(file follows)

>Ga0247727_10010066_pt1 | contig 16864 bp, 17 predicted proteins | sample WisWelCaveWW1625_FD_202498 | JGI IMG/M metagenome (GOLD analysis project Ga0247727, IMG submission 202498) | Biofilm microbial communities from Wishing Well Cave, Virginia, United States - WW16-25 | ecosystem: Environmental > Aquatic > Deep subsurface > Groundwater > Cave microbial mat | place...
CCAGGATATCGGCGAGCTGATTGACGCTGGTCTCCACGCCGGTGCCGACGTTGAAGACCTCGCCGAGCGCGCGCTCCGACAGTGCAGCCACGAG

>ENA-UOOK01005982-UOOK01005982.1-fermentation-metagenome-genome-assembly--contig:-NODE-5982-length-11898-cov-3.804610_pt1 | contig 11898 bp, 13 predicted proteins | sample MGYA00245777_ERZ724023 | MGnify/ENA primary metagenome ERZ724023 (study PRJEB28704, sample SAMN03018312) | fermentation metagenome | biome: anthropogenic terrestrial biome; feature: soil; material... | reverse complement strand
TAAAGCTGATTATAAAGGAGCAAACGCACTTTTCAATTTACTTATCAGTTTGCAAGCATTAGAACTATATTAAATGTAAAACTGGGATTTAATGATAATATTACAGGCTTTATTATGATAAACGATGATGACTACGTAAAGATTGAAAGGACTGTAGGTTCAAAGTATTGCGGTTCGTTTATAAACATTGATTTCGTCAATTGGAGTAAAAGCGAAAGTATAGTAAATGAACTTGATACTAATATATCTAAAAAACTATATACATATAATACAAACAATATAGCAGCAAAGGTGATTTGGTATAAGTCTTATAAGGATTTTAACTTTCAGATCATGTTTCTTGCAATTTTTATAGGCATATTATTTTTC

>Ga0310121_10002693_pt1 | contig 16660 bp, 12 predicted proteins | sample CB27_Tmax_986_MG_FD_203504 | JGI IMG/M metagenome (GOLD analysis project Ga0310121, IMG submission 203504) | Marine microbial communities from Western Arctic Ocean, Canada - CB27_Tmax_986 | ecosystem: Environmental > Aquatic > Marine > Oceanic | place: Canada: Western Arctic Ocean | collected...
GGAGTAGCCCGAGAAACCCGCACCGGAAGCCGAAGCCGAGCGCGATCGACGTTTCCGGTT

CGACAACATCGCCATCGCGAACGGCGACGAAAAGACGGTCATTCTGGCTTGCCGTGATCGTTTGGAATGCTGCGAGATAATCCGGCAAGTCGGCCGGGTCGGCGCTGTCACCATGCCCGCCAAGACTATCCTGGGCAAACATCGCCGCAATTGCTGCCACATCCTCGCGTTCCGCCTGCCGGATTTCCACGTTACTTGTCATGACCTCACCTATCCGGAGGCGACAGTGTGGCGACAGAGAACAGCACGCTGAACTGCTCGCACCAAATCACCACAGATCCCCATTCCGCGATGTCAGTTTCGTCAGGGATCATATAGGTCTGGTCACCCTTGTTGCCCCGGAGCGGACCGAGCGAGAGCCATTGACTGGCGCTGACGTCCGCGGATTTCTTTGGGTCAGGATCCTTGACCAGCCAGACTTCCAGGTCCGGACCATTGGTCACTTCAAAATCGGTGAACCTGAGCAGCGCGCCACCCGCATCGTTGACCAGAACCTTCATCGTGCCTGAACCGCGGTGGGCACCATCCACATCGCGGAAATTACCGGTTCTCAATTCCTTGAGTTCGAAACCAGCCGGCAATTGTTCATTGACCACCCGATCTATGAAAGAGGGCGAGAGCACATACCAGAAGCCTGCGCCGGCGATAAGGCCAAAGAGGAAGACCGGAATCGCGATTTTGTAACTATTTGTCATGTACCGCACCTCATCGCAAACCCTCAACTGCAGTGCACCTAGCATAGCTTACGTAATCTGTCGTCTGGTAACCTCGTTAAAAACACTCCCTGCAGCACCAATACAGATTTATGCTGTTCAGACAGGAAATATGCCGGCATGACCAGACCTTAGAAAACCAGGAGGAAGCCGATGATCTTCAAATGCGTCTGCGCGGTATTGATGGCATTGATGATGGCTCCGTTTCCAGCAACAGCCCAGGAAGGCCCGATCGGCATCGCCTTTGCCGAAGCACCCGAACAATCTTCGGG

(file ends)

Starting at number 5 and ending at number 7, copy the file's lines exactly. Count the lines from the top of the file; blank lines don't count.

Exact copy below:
>Ga0310121_10002693_pt1 | contig 16660 bp, 12 predicted proteins | sample CB27_Tmax_986_MG_FD_203504 | JGI IMG/M metagenome (GOLD analysis project Ga0310121, IMG submission 203504) | Marine microbial communities from Western Arctic Ocean, Canada - CB27_Tmax_986 | ecosystem: Environmental > Aquatic > Marine > Oceanic | place: Canada: Western Arctic Ocean | collected...
GGAGTAGCCCGAGAAACCCGCACCGGAAGCCGAAGCCGAGCGCGATCGACGTTTCCGGTT

CGACAACATCGCCATCGCGAACGGCGACGAAAAGACGGTCATTCTGGCTTGCCGTGATCGTTTGGAATGCTGCGAGATAATCCGGCAAGTCGGCCGGGTCGGCGCTGTCACCATGCCCGCCAAGACTATCCTGGGCAAACATCGCCGCAATTGCTGCCACATCCTCGCGTTCCGCCTGCCGGATTTCCACGTTACTTGTCATGACCTCACCTATCCGGAGGCGACAGTGTGGCGACAGAGAACAGCACGCTGAACTGCTCGCACCAAATCACCACAGATCCCCATTCCGCGATGTCAGTTTCGTCAGGGATCATATAGGTCTGGTCACCCTTGTTGCCCCGGAGCGGACCGAGCGAGAGCCATTGACTGGCGCTGACGTCCGCGGATTTCTTTGGGTCAGGATCCTTGACCAGCCAGACTTCCAGGTCCGGACCATTGGTCACTTCAAAATCGGTGAACCTGAGCAGCGCGCCACCCGCATCGTTGACCAGAACCTTCATCGTGCCTGAACCGCGGTGGGCACCATCCACATCGCGGAAATTACCGGTTCTCAATTCCTTGAGTTCGAAACCAGCCGGCAATTGTTCATTGACCACCCGATCTATGAAAGAGGGCGAGAGCACATACCAGAAGCCTGCGCCGGCGATAAGGCCAAAGAGGAAGACCGGAATCGCGATTTTGTAACTATTTGTCATGTACCGCACCTCATCGCAAACCCTCAACTGCAGTGCACCTAGCATAGCTTACGTAATCTGTCGTCTGGTAACCTCGTTAAAAACACTCCCTGCAGCACCAATACAGATTTATGCTGTTCAGACAGGAAATATGCCGGCATGACCAGACCTTAGAAAACCAGGAGGAAGCCGATGATCTTCAAATGCGTCTGCGCGGTATTGATGGCATTGATGATGGCTCCGTTTCCAGCAACAGCCCAGGAAGGCCCGATCGGCATCGCCTTTGCCGAAGCACCCGAACAATCTTCGGG